Wednesday, October 24th, 2007

Click Here to Read: Jeff Golland’s Review of Leo Rangell’s book, The Road to Unity in Psychoanalytic Theory.  Printed with the permission of the Psychologist Psychoanalyst.  

ART AND PSYCHE The freudian Legacy at CDS Gallery

Tuesday, October 23rd, 2007


Title: ART AND PSYCHE The freudian Legacy at CDS Gallery
Category: Exhibition

When: From September 14th to November 24th at regular hours
Where: CDS Gallery, 76 East 79 Street, New York, NY 10075

Details: Featuring works of Nicolas Africano, Jonathan Borofsky, Charles Brown, Julie Cockburn, Luis Cruz Azaceta, Timothy Cummings, Edmund Engelman, Max Ernst, Eric Fischl, Gonzalo Fonseca, Lucian Freud, Arshile Gorky, Marcel Jean, Leon Kelly, Roberto Matta, Charles Matton, Jorge Michel, Odd Nerdrum, Jackson Pollock, Suzanne Scherer and Pavel Ouporov, Kurt Seligmann, Hedda Sterne, Christian Vincent.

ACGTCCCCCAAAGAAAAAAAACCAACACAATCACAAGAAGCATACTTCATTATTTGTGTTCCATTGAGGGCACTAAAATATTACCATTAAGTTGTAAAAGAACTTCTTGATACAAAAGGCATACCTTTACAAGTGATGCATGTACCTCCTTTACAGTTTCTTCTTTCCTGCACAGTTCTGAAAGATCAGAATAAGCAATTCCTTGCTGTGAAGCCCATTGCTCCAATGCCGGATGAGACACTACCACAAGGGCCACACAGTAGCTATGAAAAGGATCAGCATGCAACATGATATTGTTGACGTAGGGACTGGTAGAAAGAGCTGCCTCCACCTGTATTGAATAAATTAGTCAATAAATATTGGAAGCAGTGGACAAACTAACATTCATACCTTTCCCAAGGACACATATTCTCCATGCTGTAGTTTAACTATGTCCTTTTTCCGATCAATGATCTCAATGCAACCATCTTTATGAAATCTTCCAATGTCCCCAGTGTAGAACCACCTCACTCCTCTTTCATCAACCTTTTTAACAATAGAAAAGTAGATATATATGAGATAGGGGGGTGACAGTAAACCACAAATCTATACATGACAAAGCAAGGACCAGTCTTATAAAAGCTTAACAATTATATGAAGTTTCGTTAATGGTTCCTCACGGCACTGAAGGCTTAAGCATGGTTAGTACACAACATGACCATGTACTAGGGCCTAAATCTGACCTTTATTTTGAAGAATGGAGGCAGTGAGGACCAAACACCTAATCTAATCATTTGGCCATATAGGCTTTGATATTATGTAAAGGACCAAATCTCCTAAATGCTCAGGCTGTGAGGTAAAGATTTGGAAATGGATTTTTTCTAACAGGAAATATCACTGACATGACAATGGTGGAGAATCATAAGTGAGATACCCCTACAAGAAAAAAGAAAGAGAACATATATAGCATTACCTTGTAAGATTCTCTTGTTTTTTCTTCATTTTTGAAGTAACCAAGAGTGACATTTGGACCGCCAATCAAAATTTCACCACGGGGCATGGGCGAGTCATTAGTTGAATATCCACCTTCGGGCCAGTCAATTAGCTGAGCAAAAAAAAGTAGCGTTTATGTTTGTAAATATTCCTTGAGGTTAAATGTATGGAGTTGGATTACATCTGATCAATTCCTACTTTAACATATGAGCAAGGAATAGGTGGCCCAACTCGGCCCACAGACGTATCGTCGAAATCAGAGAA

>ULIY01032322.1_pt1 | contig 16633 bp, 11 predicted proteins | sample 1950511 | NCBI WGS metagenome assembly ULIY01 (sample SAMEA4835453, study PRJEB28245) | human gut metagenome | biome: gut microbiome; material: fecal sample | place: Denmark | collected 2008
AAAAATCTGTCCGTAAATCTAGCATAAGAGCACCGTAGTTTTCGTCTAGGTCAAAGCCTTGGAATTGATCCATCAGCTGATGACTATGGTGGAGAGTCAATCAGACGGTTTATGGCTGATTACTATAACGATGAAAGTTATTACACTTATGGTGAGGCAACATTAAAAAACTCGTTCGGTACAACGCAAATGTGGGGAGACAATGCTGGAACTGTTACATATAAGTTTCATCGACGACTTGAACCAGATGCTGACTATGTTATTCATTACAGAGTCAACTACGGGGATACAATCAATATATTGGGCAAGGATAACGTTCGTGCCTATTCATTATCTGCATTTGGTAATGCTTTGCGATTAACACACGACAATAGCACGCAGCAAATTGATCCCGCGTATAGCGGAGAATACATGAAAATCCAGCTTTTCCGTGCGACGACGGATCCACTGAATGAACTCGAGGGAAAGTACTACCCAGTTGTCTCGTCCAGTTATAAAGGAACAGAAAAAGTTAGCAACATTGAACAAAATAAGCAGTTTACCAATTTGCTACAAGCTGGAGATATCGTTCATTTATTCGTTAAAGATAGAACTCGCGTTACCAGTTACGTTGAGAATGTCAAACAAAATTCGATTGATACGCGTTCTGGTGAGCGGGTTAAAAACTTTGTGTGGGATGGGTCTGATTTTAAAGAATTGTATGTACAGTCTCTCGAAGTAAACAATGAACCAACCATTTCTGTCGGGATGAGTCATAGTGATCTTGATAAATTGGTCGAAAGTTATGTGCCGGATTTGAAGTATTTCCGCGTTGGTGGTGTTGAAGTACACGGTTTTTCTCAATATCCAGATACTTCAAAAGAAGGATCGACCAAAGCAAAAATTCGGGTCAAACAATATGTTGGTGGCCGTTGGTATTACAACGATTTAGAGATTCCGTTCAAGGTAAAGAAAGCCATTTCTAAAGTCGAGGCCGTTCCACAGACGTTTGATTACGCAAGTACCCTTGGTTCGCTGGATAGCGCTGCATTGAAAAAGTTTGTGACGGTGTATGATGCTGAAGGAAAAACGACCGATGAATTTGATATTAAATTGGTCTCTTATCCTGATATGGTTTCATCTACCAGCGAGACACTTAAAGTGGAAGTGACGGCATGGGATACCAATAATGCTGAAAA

Sigmund Freud set the cornerstone of modern psychology when he demonstrated that the unconscious mind is active in organizing conscious experience. He described how forbidden desires are repressed into the unconscious and then relum to consciousness in symbolic form. By the 1930s the Surrealist artists in this exhibition were inspired to depict their dreams and fantasies.


Letter to the NY Science Times

Tuesday, October 23rd, 2007

To The Editor NY Science Times